Discover more from EvoluSean's Toolbox
Top Technologies to Watch in 2023
These cutting-edge technologies promise to bring us closer to understanding the mysteries of the universe, health and disease.
Are you interested in keeping up with the latest and greatest in technology? Look no further! Here's a rundown of some of the most exciting advancements to keep an eye on as we move into 2023. From single-molecule protein sequencing to high-precision radiocarbon dating, there's something for everyone in this list. Get ready to be amazed as we dive into single-molecule protein sequencing, the James Webb Space Telescope, volume electron microscopy, CRISPR anywhere, high-precision radiocarbon dating, and single-cell metabolomics. These cutting-edge technologies promise to bring us closer to understanding the mysteries of the universe, health and disease, and the intricacies of our own cells. So buckle up and get ready for an exciting ride!
Welcome to the 20 new Evolutionaries who have joined us since our last post! If you haven’t subscribed, join 3000+ smart, curious mutants by subscribing here:
Sean’s Summary of:
Since I made a summary of the coolest news from 2022, I figure it’d be fun to talk about some technologies to keep our eyes on moving into 2023.
Single-molecule protein sequencing
The technology of single-molecule protein sequencing is on the horizon, with various researchers and biotechnology firms working on the proof of concept. The proteome, or the complete set of proteins made by a cell or organism, provides valuable information about health and disease, but its characterization has been challenging. Unlike nucleic acids, proteins cannot be amplified, which makes mass spectrometry the most common method of proteomic analysis, but it has limitations in identifying proteins and detecting low-abundance proteins. Single-molecule protein sequencing techniques, such as fluorosequencing and binder protein recognition, aim to sequence all the proteins in a sample, much like the techniques used for DNA. Researchers are also working on techniques that emulate nanopore-based DNA sequencing, profiling polypeptides based on the changes they induce in electric current as they pass through tiny channels. Single-molecule protein sequencing is seen as a promising field, with companies such as Quantum-Si planning to ship first-generation instruments soon and a growing number of start-ups entering the market. This new technology is expected to provide more accurate and comprehensive information about proteins and their role in health and disease.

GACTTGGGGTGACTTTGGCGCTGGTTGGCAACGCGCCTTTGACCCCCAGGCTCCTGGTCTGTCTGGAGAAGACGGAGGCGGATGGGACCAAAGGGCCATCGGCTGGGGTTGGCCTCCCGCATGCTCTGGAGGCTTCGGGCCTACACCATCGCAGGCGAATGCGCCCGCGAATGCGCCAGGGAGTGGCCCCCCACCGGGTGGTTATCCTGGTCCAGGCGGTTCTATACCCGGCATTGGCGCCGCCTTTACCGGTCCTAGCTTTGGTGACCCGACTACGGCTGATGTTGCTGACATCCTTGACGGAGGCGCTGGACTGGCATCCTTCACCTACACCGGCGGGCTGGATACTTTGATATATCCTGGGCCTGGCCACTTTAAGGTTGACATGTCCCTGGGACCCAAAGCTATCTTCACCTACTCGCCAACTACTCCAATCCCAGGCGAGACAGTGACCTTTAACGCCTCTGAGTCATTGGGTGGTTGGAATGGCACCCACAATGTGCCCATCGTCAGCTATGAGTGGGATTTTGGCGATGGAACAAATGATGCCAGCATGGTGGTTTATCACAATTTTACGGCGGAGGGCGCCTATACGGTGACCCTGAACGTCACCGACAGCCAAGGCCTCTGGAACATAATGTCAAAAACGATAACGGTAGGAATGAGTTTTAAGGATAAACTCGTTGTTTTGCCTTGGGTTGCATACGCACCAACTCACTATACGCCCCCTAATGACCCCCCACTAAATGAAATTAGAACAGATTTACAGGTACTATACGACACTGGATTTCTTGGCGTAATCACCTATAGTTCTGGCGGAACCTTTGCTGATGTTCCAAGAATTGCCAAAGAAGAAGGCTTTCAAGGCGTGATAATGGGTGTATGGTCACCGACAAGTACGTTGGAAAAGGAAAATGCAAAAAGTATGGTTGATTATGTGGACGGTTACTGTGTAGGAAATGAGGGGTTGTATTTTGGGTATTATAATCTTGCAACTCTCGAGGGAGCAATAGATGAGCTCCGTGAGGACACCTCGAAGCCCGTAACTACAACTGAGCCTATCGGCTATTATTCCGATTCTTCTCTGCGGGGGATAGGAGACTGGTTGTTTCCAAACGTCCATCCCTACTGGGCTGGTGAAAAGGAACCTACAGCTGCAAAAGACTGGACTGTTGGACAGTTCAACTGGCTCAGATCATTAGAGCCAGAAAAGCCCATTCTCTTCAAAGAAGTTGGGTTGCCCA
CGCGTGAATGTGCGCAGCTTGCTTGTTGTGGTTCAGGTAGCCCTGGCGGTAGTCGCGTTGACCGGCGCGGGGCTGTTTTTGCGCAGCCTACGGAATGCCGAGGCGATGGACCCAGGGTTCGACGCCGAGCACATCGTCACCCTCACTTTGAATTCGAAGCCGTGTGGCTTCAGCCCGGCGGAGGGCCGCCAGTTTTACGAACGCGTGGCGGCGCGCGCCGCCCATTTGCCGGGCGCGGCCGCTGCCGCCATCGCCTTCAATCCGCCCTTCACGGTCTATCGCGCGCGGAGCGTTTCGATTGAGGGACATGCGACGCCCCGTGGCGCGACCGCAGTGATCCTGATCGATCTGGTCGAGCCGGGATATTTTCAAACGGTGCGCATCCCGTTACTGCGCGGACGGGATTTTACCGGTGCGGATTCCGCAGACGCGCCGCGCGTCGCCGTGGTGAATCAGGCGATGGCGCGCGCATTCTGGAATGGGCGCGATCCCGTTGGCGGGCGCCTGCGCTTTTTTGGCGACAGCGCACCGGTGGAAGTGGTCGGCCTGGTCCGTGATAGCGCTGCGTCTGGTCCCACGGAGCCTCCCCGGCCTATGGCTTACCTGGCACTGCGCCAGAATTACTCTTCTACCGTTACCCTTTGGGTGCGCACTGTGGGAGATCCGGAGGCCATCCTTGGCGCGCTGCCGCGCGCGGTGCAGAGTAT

James Webb Space Telescope
The James Webb Space Telescope (JWST) is a joint collaboration between NASA, the European Space Agency and the Canadian Space Agency, which was launched into orbit in 2021. The JWST was designed to pick up where the Hubble Space Telescope left off and fill in the gaps of Hubble's blind spots. The JWST has an array of 18 beryllium mirrors that are so precisely engineered that they are capable of detecting incredibly faint infrared signals originating billions of light years away. The telescope's design allows it to fill in Hubble's gaps and capture signatures from ancient stars and galaxies that were invisible to the Hubble. Researchers around the world are already queuing up for observation time, and the JWST has already yielded some exciting discoveries such as the ability to measure the atmospheric composition of certain exoplanets. The JWST will be aimed at millions of planets this year to explore in more detail than ever before the other possible planets harboring life!
Volume electron microscopy
Electron microscopy (EM) is a technology that offers high-resolution imaging of samples. However, its limitations are that it only offers surface-level resolution and requires slicing the sample into thin sections. The latest "volume EM" techniques have changed this by offering 3D tissue sample resolution without the need for slicing. These techniques have varying advantages and limitations, such as serial block-face imaging and focused ion beam scanning electron microscopy (FIB-SEM). The Cell Organelle Segmentation in Electron Microscopy (COSEM) initiative at Janelia Research Campus uses bespoke FIB-SEM microscopes and deep-learning algorithms to increase the volume that can be imaged while preserving good spatial resolution. This technology is a "quiet revolution" that is already providing insights in infectious-disease research and cancer biology and is being used to explore the feasibility of reconstructing the entire mouse brain at high resolution.